Audi’s EV Dakar rally car is resurrecting the range extender


Audi’s intentions compete in the toughest rally in the world with an electric car started 15 months ago with a blank sheet of paper. The company closed its former rally division in the late 1980s and, by its own admission, thanks to staff attrition, has lost almost all the knowledge it gained during a period in which Audi won the World Championship. of Rallies in 1982 and 1984.

The Dakar Rally is a ridiculously large off-road endurance event. The distances of each stage can run up to 900 kilometers (560 miles) per day. The terrain traversed is much harder than is seen in conventional rallies, so vehicles have to be built specifically for the task; simple modified road vehicles will not cut it.

The race originated in December 1977, following an incident in which Thierry Sabine got lost in the Ténéré desert while competing in the 1975 “Cote-Cote” Abidjan-Nice rally. deciding that the desert would be a good location for a regular competition. About 182 vehicles took off from the inaugural rally in Paris. Only 74 made the 10,000-kilometer (6,200-mile) journey across the Sahara to the Senegalese capital Dakar.

Photo: Michael Kunkel / Audi Communications Motorsport

As a result of the pandemic, with no possibility of fully testing any team in racing conditions, Audi’s goal this first year of returning to the sport of rallying was just to finish the Dakar. However, in the middle of the event, all three cars are still in motion, and the team has even secured a victory in the third stage of 636 km with rally veteran Carlos Sainz at the wheel, in the 59 years old. “It simply came to our notice then. is underway, “a team spokesman told WIRED.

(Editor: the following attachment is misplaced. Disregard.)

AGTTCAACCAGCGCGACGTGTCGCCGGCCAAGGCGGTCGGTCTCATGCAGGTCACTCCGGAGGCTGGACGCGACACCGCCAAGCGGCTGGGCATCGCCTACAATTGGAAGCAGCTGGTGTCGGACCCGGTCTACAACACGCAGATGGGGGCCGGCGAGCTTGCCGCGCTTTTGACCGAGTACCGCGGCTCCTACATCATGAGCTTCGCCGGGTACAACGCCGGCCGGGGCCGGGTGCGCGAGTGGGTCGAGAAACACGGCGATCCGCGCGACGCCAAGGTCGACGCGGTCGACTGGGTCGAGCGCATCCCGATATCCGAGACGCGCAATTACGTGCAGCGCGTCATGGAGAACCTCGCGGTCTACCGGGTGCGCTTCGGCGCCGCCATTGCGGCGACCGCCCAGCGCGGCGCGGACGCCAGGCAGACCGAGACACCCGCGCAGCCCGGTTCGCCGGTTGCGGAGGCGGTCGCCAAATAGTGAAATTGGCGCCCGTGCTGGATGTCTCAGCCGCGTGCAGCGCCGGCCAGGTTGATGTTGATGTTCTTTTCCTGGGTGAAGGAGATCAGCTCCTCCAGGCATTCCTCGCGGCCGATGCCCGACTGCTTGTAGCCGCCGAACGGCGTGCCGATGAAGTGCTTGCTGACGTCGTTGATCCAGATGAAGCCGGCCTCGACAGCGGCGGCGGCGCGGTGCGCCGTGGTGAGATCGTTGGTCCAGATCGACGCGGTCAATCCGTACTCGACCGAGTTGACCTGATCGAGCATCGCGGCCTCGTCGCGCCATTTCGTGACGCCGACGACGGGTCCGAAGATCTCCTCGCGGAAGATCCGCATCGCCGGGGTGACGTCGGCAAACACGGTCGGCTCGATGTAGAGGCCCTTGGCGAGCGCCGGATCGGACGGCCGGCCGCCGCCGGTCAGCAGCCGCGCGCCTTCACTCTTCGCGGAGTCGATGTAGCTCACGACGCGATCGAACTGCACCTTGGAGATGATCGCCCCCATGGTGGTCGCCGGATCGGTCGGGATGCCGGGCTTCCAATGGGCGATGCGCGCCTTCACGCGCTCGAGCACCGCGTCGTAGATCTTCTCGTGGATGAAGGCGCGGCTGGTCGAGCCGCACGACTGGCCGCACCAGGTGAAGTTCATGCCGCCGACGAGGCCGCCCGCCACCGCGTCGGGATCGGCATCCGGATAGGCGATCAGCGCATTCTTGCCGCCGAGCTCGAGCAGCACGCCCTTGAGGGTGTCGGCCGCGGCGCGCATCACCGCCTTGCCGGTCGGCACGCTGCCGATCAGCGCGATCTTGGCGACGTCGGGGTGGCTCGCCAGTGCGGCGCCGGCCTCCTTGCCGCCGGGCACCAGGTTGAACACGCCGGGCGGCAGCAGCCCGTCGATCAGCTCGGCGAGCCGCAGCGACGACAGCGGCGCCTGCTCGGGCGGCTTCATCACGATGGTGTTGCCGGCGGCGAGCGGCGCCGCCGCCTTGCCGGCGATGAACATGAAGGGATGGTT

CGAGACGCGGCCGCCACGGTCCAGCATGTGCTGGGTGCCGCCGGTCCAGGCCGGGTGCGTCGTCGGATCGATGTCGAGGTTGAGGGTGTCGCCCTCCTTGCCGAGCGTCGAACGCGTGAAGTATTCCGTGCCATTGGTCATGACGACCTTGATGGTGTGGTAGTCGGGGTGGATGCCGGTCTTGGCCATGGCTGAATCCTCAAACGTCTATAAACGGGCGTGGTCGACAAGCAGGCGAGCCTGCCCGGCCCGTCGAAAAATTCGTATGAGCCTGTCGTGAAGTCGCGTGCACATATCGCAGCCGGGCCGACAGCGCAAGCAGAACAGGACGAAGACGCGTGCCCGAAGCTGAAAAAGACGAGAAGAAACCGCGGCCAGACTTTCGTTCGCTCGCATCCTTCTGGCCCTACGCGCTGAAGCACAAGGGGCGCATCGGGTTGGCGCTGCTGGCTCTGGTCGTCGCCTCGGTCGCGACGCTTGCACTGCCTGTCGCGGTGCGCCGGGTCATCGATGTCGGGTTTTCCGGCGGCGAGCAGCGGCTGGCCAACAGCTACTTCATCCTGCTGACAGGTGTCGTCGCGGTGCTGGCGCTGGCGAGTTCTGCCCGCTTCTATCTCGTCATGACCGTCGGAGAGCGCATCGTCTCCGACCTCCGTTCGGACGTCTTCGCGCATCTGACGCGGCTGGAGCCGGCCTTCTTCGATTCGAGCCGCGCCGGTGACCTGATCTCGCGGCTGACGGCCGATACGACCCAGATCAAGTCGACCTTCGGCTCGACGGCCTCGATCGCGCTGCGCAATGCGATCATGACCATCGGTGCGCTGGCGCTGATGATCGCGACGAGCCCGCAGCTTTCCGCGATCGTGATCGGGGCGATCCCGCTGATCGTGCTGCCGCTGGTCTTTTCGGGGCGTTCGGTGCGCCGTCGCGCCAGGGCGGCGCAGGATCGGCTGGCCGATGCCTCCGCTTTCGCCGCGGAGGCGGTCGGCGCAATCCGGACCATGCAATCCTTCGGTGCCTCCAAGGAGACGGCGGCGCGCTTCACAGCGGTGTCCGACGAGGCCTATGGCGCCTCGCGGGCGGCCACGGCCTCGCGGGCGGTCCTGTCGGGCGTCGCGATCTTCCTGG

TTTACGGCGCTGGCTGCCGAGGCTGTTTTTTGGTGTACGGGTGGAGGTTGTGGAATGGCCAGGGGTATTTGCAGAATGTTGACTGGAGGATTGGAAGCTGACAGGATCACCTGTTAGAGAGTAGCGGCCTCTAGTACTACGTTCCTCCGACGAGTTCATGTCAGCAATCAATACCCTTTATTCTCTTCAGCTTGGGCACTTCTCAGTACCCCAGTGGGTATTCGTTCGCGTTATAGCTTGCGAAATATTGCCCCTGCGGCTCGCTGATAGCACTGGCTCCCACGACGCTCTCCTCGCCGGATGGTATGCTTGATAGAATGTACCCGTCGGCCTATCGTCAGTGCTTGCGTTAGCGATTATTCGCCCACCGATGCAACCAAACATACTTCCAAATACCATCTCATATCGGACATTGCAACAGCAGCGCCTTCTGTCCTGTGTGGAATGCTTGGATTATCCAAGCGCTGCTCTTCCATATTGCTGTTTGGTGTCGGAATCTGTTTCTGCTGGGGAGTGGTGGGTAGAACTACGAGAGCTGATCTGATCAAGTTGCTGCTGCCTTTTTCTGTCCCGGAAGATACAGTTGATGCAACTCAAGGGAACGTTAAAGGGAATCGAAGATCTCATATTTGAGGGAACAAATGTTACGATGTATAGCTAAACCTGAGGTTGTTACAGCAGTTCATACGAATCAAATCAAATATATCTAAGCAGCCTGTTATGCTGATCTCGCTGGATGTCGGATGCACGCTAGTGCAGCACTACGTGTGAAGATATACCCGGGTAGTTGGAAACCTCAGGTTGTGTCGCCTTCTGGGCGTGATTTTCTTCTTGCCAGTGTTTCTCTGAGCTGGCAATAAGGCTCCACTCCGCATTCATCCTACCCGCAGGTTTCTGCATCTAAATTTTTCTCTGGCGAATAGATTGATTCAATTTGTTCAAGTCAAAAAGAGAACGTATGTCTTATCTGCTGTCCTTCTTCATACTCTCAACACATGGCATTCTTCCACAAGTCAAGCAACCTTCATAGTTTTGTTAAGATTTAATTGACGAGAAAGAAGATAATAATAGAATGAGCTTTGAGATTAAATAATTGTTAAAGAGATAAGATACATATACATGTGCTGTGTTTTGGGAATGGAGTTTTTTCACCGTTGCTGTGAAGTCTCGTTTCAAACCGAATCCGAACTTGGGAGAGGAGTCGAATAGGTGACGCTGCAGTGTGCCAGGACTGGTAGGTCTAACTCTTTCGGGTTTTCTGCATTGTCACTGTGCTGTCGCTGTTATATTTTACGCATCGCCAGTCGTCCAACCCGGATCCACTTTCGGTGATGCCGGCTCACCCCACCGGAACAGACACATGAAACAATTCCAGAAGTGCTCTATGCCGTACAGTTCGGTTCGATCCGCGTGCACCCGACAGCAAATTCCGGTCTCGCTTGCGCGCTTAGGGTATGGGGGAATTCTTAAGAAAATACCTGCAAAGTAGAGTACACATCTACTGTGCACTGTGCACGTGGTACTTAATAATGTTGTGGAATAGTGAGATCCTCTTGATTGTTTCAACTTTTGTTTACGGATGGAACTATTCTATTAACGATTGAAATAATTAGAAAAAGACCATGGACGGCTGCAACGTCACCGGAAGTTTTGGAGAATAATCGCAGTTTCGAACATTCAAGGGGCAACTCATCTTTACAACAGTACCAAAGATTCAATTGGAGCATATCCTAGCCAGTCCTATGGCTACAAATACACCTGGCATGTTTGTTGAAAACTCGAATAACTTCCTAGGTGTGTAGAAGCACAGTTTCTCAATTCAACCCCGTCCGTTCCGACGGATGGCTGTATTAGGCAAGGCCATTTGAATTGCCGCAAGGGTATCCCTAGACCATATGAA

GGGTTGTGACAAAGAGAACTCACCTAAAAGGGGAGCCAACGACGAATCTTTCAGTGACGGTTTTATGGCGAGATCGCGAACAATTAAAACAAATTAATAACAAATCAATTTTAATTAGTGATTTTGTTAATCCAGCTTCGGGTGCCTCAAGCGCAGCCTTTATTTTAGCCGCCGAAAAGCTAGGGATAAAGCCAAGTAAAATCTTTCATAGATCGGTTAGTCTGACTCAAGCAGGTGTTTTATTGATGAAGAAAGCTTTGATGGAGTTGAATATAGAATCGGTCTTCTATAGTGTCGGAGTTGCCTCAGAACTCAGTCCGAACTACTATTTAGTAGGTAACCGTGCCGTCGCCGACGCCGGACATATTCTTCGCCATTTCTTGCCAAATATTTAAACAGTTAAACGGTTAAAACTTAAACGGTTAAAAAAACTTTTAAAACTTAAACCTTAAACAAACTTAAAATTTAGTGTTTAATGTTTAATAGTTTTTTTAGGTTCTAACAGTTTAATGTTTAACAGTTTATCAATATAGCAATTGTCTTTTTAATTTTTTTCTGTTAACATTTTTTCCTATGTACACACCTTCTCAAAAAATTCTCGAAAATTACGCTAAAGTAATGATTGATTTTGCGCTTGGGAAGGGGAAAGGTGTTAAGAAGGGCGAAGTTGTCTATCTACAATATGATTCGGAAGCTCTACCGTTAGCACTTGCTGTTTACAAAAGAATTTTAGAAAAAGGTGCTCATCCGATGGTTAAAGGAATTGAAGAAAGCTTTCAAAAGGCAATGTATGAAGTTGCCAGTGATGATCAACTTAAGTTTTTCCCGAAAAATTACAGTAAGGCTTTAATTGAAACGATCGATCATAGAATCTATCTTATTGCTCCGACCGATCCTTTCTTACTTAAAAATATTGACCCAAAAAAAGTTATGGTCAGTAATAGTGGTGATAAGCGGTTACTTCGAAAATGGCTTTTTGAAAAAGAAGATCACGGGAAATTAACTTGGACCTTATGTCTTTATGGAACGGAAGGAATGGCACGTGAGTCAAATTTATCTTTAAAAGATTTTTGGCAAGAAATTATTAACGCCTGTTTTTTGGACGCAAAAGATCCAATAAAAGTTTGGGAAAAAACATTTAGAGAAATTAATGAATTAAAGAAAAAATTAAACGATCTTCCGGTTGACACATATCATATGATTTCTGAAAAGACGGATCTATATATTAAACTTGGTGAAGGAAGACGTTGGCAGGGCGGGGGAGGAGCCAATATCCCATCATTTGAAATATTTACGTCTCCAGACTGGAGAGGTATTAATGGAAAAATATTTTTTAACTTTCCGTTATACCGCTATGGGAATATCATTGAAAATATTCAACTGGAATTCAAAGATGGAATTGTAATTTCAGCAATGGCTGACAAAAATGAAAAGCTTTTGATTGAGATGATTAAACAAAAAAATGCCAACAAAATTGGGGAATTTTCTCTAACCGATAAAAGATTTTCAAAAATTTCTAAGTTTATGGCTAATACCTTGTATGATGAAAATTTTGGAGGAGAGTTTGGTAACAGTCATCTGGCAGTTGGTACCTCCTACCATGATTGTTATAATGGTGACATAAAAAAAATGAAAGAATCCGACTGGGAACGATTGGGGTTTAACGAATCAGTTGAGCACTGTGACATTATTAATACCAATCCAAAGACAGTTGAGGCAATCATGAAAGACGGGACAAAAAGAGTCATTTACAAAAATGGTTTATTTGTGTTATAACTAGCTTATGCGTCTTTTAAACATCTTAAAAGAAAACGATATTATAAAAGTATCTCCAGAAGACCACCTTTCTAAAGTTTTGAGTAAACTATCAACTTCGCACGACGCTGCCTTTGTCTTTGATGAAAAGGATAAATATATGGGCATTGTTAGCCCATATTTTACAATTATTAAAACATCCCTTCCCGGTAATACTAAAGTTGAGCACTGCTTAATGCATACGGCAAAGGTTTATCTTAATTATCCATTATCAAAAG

At first glance, the Audi competitor in the 2022 Dakar has little in common with your average family car. The RS Q e-tron is a giant Tonka Toy, 4.5 meters long and two meters high. Under Darth Vader’s bodywork is a tubular frame, reinforced with carbon panels and housing a battery, three electric motors and a gasoline engine. It’s safe to assume that nothing like this will ever drive down a nearby street.

So why is Audi doing this? It is partly the prestige of the Dakar, of course: since its inception, this event has been synonymous with adventure and desert romance. After traveling from Paris to Dakar, the event moved to South America in 2008 following a terrorist attack in North Africa. Despite being geographically displaced, the name remained, and in 2019 the Dakar moved again, this time to Saudi Arabia, to try to evoke the desert origins of the event. Winning the Dakar is still prestigious, and 2022 is Audi’s first attempt.

Photo: Mikel Prieto / Audi Communications Motorsport

But next to that, Audi is determined to become a premium electric brand and wants to win the Dakar with the battery. This is extremely difficult, as competitors have to complete up to 600 miles a day, driving through some of the most remote and inhospitable landscapes on Earth. They barely see a camel, no matter an electric vehicle charger.

But what Audi sees is an opportunity: an opportunity to experiment with an old idea that is coming back: the range expander. It is a battery-powered electric car that also has a gasoline engine on board, which acts as a power source. The engine never moves the wheels, it only keeps the batteries charged while driving. Ten years ago, range extenders were “the future”: Vauxhall (Buick in the US) and BMW offered them, while Audi developed a concept car.



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